Wednesday, December 28, 2016

An Alexa Skill for Integration with Weather Underground

When using Alexa with my Echo Dot, I found that the integrated weather forecast was not that accurate for my location.  Where I live, we have a significant microclimate, and getting the accurate forecast for my location is best done through Weather Underground.  I have my own personal weather station which provides a good forecast, and I wanted to link that in to my Alexa Flash briefing.  Unfortunately, there doesn't appear to be a Skill for that at this time, so I went through the process of creating my own and wanted to share details of that here.

The basic steps to set this up are as follows:
  • Get a Weather Underground API key to get the forecast and alert data in JSON format
  • Setup an Amazon Lambda function to read the WU API and translate it into a format that Alexa can understand for the Flash Briefing
  • Create an Amazon API interface to call the Lambda function
  • Setup the Alexa Skill for a Flash Briefing item which uses the API interface just setup
  • Turn on the skill on your Amazon Echo Dot (or other Alexa device)

Get a Weather Underground API key 

Sign for weatherunderground.com if you haven't already, and login to generate an API key.  The process is simple, and free for under 500 calls per month.  Just be sure and sign up for the "Cumulus" plan to get both forecast and alerts.  Once you have the API key, you'll be using two of the API calls to get the information for Alexa.  These are:

http://api.wunderground.com/api/xxxxxxxxxxxxxxx/forecast/q/pws:KVTSTARK3.json
http://api.wunderground.com/api/xxxxxxxxxxxxxxx/alerts/q/pws:KVTSTARK3.json

where xxxxxxxxxxxxxxx will be your WU API key.  

For the actual location, you will want to replace q/pws:KVTSTARK3.json with the refined location for you via weather underground.  To get this, go to the weather underground home page and look at the full forecast for your location.  If you have a personal weather station, you can just substitute KVTSTART3 with your PWS station id.  If not, then look at the URL of the full forecast, which will be something like this:

https://www.wunderground.com/q/zmw:05487.1.99999?sp=KVTBRIST11

and then replace the part of the url including and after the q (q/zmw:05487.1.99999?sp=KVTBRIST11 in the above example) with q/pws:KVTSTARK3 where KVTSTARK3 is your PWS station id.

Test out the urls in your browser to make sure you're getting back valid JSON, and then you're ready to move on to the next step.

Setup an Amazon Lambda function

Amazon Lambda functions provide quick and easy ways to implement snippets of code that are only executed when called.  They are efficient ways to handle API implementations without having a full-blown server running, and are only charged on the per-usage basis.

The assumption here is that you've already setup an AWS account.  From the AWS console, go to the Lambda service (https://console.aws.amazon.com/lambda/home).  You'll want to create a blank lambda function without any triggers at this time.  Call it something like getWUForecast and use the Node.js 4.3 runtime.    For the inline code, you can use the following code snippet:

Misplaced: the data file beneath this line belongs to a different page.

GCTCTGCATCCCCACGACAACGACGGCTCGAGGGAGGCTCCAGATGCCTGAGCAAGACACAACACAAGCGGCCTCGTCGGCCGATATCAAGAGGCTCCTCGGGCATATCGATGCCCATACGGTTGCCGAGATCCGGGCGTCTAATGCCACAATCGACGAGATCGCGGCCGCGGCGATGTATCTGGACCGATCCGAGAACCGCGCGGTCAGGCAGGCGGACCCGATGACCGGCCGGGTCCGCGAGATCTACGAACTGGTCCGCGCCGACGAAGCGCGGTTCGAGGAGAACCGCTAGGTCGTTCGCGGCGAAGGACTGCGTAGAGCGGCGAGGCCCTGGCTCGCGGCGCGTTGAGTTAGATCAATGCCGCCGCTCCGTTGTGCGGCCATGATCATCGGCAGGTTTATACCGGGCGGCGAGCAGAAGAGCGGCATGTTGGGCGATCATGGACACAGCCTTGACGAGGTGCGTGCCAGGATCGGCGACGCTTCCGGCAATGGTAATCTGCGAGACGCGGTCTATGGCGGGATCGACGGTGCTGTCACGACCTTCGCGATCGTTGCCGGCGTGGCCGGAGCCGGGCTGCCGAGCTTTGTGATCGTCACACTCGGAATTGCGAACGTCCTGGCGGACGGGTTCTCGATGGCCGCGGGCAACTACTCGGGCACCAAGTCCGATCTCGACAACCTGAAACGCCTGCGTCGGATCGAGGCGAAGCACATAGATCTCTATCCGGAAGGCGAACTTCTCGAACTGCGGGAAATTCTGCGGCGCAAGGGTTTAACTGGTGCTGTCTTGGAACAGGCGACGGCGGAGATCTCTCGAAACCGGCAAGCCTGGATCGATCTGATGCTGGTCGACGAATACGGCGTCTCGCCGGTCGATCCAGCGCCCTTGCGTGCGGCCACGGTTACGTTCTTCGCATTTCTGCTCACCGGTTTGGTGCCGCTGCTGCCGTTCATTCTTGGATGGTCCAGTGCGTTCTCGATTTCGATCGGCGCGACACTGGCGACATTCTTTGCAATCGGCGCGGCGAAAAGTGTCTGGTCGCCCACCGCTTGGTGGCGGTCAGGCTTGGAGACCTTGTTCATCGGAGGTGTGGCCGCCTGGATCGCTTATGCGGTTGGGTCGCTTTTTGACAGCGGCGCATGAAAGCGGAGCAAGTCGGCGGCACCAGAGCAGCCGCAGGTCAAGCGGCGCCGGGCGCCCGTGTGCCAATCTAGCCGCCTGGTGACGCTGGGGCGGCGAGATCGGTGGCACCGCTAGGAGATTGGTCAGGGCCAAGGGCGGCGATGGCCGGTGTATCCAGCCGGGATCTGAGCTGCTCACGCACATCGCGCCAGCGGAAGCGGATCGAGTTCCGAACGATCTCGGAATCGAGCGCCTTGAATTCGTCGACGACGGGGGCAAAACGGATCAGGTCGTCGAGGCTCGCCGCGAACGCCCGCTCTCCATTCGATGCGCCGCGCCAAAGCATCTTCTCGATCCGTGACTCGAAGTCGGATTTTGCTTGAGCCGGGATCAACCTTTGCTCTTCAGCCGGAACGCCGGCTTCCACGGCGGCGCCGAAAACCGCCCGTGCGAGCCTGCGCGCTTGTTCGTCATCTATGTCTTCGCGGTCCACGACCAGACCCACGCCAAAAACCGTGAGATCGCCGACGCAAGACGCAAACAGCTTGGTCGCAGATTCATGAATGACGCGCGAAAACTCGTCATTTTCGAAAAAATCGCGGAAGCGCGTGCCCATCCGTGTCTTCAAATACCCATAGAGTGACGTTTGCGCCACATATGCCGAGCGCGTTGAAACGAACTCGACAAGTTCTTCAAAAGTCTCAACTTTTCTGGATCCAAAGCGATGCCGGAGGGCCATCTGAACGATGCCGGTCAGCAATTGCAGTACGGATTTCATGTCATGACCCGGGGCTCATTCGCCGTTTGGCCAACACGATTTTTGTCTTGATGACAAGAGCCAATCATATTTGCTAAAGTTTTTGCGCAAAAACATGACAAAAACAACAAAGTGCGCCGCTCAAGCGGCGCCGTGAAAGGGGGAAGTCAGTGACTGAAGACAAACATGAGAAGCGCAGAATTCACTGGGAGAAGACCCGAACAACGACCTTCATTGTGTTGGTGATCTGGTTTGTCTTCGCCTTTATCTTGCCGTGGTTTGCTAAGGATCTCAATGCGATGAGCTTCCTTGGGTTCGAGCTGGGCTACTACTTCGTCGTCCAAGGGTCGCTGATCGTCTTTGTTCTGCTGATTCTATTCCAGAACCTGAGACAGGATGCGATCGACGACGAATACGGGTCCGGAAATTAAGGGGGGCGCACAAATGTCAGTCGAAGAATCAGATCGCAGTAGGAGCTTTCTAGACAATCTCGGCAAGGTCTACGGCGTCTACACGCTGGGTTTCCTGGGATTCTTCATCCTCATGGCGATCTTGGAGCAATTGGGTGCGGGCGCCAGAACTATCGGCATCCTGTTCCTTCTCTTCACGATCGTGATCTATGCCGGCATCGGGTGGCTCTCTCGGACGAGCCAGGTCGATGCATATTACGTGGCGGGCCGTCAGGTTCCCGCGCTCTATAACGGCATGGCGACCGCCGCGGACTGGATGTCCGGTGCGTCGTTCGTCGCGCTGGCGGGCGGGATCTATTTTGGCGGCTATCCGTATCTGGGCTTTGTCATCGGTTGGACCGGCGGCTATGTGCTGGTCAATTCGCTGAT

'use strict';

console.log('Loading function');

exports.handler = (event, context, callback) => {

    var http = require('http');
    
    var alertsurl = "http://api.wunderground.com/api/xxxxxxxxxx/alerts/q/pws:KVTSTARK3.json"
    var forecasturl = "http://api.wunderground.com/api/xxxxxxxxxx/forecast/q/pws:KVTSTARK3.json"

    // Get alerts first
    http.get(alertsurl, function(res) {
        res.setEncoding('utf8');
        var rawData = "";
        res.on('data', (chunk) => {
            rawData += chunk;
        });
        res.on('end', () => {
            var alert = JSON.parse(rawData);

            // Now do the forecast portion
            var obj = doForecast(http, forecasturl, alert, function(obj) {
                callback(null, obj);
            });
            
        });
  
    }).on('error', function(e) {
        console.log("Got error: " + e.message);
        context.done(null, 'FAILURE');
    });      
};

// Handle forecast API call
function doForecast(http, url, alert, callback) {

    // Add in the alert to the beginning of the flash message     
    var alertObj = null;
    if (alert.alerts.length > 0) {
        console.log(alert.alerts[0].description);
        console.log(alert.alerts[0].message);
        alertObj = {
                "uid": "00000000-0000-1000-0000-000000000001",
                "updateDate":  new Date().toISOString(),
                "titleText": alert.alerts[0].description,
                "mainText": alert.alerts[0].message,
                "redirectionUrl": "https://www.weatherunderground.com"
        }
    }
            
    // Get the info from Weather Underground
    http.get(url, function(res) {
        res.setEncoding('utf8');
        var rawData = "";
        res.on('data', (chunk) => {
            rawData += chunk;
        });
        res.on('end', () => {
            var forecast = JSON.parse(rawData);
            
            // Put together all the next 4 forecast periods
            // TBD: Ideally we should check to make sure we have 4 items in the array
            var curForecast = "The current forecast for " + forecast.forecast.txt_forecast.forecastday[0].title;